AshevilleHendersonvilleNews StoriesOpinion

Justice Department ignores crucial precedents on the North Carolina ‘bathroom bill’

justice-dept.-logo RS

Sensing something amiss (citing an EEOC opinion as primary foundation for federal law signals desperation), I looked into whether Title VII protects against discrimination on the basis of gender identity. After spending about thirty minutes researching at my local law library, I found the following cases, all of which hold that Title VII does not protect against discrimination on the basis of gender identity alone:

Johnston v. Univ. of Pittsburgh of Com. Sys. of Higher Educ. (Western District of Pennsylvania – 2015): “[N]early every federal court that has considered the question in the Title VII context has found that transgender individuals are not a protected class under Title VII.”

Lopez v. River Oaks Imaging & Diagnostic Grp., Inc. (Southern District of Texas – 2008): “Courts consistently find that transgendered persons are not a protected class under Title VII per se.”

Etsitty v. Utah Transit Auth. (10th Circuit – 2007): “[This Court] concludes discrimination against a transsexual based on the person’s status as a transsexual is not discrimination because of sex under Title VII.”

Sweet v. Mulberry Lutheran Home (Southern District of Indiana – 2003): “Discrimination on the basis of sex means discrimination on the basis of the plaintiff’s biological sex, not sexual orientation or sexual identity, including an intention to change sex.”

Oiler v. Winn-Dixie La., Inc. (Eastern District of Louisiana – 2002): “After a review of the legislative history of Title VII and the authorities interpreting the statute, the Court agrees… that Title VII prohibits employment discrimination on the basis of sex, i.e., biological sex. While Title VII’s prohibition of discrimination on the basis of sex includes sexual stereotypes, the phrase “sex” has not been interpreted to include sexual identity or gender identity disorders.”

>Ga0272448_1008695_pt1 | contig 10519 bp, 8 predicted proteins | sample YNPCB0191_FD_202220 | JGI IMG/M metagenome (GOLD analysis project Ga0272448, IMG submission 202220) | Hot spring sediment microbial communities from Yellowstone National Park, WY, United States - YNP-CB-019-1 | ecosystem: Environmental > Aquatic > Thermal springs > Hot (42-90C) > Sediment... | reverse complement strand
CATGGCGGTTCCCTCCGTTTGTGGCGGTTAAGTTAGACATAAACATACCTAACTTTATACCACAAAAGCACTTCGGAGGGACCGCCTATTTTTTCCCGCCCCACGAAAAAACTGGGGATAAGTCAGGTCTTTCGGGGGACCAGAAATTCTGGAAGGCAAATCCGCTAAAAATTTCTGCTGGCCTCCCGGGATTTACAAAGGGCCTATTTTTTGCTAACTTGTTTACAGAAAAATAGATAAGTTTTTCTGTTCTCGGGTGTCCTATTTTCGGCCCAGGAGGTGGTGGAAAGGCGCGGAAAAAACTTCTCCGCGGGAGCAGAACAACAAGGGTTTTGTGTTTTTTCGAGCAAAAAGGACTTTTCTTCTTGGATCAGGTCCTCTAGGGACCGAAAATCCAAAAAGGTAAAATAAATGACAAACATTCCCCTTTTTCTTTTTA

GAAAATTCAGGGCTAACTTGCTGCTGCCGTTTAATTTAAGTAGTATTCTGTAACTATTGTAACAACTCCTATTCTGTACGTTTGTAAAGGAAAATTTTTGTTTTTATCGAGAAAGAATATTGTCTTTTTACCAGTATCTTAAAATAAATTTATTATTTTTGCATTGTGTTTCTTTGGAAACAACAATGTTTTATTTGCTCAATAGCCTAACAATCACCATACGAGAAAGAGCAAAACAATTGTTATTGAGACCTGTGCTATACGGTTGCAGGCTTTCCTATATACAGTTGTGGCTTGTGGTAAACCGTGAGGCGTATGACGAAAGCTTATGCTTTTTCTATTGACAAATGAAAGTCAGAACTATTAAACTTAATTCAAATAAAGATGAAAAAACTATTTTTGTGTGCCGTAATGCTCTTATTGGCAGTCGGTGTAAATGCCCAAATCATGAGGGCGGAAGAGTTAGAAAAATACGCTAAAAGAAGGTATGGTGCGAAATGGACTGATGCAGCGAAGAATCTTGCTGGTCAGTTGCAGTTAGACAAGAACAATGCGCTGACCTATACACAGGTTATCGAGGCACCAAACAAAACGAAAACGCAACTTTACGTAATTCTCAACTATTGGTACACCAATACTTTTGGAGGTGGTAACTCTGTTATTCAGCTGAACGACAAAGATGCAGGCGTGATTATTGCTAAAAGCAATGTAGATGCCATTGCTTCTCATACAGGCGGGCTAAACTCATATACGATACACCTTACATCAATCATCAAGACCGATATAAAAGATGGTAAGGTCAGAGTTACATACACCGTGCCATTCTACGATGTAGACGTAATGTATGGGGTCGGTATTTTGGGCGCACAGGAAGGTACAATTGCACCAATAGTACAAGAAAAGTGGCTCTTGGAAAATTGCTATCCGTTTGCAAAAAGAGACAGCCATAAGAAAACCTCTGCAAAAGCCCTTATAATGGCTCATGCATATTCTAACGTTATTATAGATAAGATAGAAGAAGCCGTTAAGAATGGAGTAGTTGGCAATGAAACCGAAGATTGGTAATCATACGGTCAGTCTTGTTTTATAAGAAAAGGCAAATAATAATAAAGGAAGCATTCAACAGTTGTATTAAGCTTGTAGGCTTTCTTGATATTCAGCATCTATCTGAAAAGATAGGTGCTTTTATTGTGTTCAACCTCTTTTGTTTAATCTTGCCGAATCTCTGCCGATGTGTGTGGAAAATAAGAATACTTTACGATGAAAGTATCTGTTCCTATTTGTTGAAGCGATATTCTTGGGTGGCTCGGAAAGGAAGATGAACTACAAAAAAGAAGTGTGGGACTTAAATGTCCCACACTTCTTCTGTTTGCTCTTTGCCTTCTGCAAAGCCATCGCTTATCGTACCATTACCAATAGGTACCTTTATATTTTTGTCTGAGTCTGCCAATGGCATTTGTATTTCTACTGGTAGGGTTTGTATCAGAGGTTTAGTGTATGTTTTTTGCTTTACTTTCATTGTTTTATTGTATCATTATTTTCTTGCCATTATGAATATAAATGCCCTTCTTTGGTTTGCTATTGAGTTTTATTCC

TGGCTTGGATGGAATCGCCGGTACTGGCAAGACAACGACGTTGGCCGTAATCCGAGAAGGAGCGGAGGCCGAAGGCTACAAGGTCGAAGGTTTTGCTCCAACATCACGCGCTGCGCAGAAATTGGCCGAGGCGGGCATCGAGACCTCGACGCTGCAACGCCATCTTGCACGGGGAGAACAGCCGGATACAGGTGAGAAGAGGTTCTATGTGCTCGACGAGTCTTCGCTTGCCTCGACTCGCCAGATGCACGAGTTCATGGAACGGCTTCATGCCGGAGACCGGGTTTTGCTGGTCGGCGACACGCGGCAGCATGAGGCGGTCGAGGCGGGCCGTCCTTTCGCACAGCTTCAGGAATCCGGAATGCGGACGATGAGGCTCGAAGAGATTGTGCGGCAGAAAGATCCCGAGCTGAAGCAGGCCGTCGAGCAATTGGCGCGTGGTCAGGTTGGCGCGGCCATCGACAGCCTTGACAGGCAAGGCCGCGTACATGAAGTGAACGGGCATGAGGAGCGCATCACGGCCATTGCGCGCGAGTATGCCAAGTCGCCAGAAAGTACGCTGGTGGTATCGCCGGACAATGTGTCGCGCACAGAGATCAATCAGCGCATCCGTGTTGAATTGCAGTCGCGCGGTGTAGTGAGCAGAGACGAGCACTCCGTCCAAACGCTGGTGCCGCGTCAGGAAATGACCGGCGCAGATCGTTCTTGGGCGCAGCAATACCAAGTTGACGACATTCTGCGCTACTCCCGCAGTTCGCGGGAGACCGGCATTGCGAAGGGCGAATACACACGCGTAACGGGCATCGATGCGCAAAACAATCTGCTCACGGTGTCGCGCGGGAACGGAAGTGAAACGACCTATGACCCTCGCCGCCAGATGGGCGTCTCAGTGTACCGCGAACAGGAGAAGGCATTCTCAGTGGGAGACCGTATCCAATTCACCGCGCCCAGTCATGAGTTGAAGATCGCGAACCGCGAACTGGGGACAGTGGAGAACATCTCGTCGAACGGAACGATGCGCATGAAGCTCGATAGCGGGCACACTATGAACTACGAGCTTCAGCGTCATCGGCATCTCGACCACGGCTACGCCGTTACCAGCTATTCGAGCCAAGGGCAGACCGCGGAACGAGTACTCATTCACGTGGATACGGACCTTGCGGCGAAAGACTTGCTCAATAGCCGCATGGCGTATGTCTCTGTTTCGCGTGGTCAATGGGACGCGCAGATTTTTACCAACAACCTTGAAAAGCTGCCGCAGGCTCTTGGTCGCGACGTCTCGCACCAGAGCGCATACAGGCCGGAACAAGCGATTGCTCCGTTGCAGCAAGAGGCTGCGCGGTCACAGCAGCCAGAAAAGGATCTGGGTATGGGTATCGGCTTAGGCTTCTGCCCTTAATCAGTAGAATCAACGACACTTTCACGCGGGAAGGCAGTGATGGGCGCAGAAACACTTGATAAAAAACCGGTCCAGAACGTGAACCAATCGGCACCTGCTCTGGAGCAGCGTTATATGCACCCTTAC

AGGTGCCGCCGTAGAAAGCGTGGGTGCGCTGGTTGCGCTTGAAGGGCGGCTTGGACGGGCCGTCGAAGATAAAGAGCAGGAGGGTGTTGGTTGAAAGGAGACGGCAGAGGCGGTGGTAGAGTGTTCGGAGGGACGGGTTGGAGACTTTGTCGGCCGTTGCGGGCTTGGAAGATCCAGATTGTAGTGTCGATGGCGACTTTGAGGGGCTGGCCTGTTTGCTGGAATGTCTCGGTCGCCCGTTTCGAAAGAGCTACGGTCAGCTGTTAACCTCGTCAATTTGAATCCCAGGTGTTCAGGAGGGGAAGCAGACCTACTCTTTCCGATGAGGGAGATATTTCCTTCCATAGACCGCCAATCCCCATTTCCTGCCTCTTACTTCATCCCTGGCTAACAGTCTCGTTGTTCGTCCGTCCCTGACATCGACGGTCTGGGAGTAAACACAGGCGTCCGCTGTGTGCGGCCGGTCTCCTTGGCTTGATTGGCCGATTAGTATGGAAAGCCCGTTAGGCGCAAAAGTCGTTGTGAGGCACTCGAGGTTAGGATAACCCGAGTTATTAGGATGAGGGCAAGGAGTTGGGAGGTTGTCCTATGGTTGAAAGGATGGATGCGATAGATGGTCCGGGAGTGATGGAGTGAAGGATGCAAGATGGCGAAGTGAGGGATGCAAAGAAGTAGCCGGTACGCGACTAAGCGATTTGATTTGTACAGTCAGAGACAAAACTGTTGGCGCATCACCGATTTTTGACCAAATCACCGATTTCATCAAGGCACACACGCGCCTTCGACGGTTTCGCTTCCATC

Ulane v. E. Airlines, Inc. (7th Circuit – 1984): “While we recognize distinctions among homosexuals, transvestites, and transsexuals, we believe that the same reasons for holding that the first two groups do not enjoy Title VII coverage apply with equal force to deny protection for transsexuals.”

Sommers v. Budget Mktg., Inc. (8th Circuit – 1982): “Although this circuit has not previously considered the issue raised on this appeal, we are in agreement with the district court that for the purposes of Title VII the plain meaning must be ascribed to the term “sex” in absence of clear congressional intent to do otherwise. Furthermore, the legislative history does not show any intention to include transsexualism in Title VII”.

Powell v. Read’s, Inc. (District of Maryland – 1977): “A reading of [Title VII] to cover plaintiff’s [gender identity discrimination] grievance would be impermissibly contrived and inconsistent with the plain meaning of the words.”

Grossman v. Board of Education (District of New Jersey – 1975): “In the absence of any legislative history indicating a congressional intent to include transsexuals within the language of Title VII, the Court is reluctant to ascribe any import to the term “sex” other than its plain meaning. Accordingly, the Court is satisfied that the facts as alleged fail to state a claim of unlawful job discrimination based on sex.” (This decision was later affirmed by the Court of Appeals for the 3rd Circuit.)

Again, this was after spending only thirty minutes searching.

Yes, technically, the Justice Department is accurate in saying that “federal courts” have applied Title VII to claims the basis of which is solely a person’s transgender status; rather, a handful of federal courts have held as much. The overwhelming majority of federal courts have not.

Why did the Department of Justice fail to mention these cases? Surely the omission was not deliberate. Don’t they know that, were this an actual case, cherry-picking case law and making an argument based on an incomplete representation of the law flirts dangerously with violating Rule 11(b) of the Federal Rules of Civil Procedure?

No, I’m sure it was an accident.

Thomas Wheatley is a law student at the Antonin Scalia Law School at George Mason University in Arlington, Va. Email him at

Share this story
Show More

Related Articles